Most importantly, the findings show a relationship between the abundance of amino acids and signs of change through reactions with water — a process known as aqueous alteration. It suggests the importance of liquid water in the formation of essential ingredients for life.

Bennu shares many properties with Ryugu, with both being classified as carbonaceous — or carbon-rich — asteroids.

Bennu is rich in water-bearing minerals and carbon-bearing organic molecules. This composition — as well as its pristine conditions and age — give researchers hope the samples will answer fundamental questions.

They hope to learn about the origin of primordial organic molecules, the role of water and other volatile elements in the formation and evolution of life’s building blocks, and the contribution of asteroids like Bennu to the prebiotic chemistry of the early Earth.

Laboratory analysis of samples from Bennu should also provide a glimpse of the first ten million years of the Solar System — a time that saw processing and accretion of dust and gas into planet-sized bodies.

Most of the knowledge about planet formation in the Solar System has until now been drawn from astronomical observations and the study of primitive meteorites.

The Bennu sample can offer more concrete evidence because the asteroid preserves dust and volatile compounds from a turbulent period of planet formation.

Some of the microscopic grains in Bennu could be even older than the Solar System.

Known as stardust or presolar grains, these grains formed from cooling gas ejected from dying stars and material thrown out by supernova explosions before the formation of the Solar System.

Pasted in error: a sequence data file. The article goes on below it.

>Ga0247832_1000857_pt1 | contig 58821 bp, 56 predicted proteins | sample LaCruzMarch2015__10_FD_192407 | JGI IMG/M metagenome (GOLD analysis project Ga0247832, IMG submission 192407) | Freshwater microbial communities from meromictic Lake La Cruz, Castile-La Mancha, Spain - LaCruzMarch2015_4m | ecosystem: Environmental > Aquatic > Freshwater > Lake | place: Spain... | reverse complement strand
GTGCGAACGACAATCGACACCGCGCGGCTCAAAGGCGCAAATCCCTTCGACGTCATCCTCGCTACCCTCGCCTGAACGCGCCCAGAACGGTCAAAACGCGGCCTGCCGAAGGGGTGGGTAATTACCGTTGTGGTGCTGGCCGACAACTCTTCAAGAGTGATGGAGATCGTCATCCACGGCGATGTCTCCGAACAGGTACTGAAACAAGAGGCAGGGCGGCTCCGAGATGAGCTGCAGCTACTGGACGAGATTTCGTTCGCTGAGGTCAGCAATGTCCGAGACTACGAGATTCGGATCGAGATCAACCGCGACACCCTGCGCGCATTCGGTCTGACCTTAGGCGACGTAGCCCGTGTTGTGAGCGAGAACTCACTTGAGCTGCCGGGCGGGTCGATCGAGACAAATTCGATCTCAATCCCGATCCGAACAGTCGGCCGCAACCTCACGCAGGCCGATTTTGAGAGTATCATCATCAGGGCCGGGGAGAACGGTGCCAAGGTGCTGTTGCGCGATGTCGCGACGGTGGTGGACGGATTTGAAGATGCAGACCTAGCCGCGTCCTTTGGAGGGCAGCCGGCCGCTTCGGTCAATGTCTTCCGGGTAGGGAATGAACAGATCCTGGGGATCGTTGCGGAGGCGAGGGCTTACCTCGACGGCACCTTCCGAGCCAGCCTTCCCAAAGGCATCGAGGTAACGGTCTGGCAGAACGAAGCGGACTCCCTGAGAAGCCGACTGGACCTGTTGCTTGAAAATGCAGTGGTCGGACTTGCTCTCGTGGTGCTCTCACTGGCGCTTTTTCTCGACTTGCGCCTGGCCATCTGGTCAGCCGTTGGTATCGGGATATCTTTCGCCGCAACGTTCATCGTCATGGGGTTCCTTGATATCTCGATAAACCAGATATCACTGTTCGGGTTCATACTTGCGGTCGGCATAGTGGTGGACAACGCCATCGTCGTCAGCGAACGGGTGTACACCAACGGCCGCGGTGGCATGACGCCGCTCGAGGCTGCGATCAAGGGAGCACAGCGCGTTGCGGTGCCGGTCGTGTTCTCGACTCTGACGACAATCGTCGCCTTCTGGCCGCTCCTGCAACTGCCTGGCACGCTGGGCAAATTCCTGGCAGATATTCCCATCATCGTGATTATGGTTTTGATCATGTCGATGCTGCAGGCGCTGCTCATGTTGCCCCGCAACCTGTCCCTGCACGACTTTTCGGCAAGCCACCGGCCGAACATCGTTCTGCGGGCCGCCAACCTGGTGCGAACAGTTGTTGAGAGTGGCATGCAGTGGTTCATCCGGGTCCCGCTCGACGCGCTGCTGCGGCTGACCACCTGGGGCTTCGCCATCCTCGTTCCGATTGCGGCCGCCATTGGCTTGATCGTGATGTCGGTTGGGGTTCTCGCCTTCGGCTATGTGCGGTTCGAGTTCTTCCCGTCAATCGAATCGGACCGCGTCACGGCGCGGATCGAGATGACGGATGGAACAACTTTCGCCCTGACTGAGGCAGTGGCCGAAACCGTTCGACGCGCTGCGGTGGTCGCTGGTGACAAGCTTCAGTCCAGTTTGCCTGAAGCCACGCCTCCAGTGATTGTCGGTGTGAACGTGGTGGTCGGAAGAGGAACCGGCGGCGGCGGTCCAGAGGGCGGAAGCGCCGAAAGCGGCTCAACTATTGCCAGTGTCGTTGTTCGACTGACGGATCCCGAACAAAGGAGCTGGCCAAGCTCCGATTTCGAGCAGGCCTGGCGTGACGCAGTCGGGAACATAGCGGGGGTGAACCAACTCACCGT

Presolar grains were incorporated into the molecular cloud from which our Sun, planets, moons, asteroids, comets, and meteorites formed but survived intact only in the most pristine solar system materials.

They are found as trace components in primitive meteorites and recently were also detected in fragments from Ryugu.

Bennu has a higher level of aqueous alteration than Ryugu, so it’s likely that some of the presolar grains were destroyed and only the more resistant grains would be preserved.

The OSIRIS-REx spacecraft launched on its journey to asteroid Bennu on 8 September 2016. It arrived at Bennu on 3 December 2018.

For nearly two years, OSIRIS-REx orbited Bennu, performing a detailed survey of the asteroid, mapping its surface, size, and shape, and studying its rotational properties as well as its composition.

On 20 October 2020, with a manoeuvre known as ‘Touch-And-Go’, OSIRIS-REx carried out its primary science objective, touching down on Bennu for about six seconds and collecting material from its surface.

Now, almost three years after that manoeuvre, OSIRIS-REx is close to releasing to Earth its sample capsule containing material collected from Bennu.

The end of this sample return mission on 24 September 2023 will mark the start of research that will keep scientists busy for decades.

Dr Janaína Nunes Ávila is an isotope geochemist and cosmochemist. She is a research fellow in the School of the Environment at the University of Queensland.

Originally published under Creative Commons by 360info™.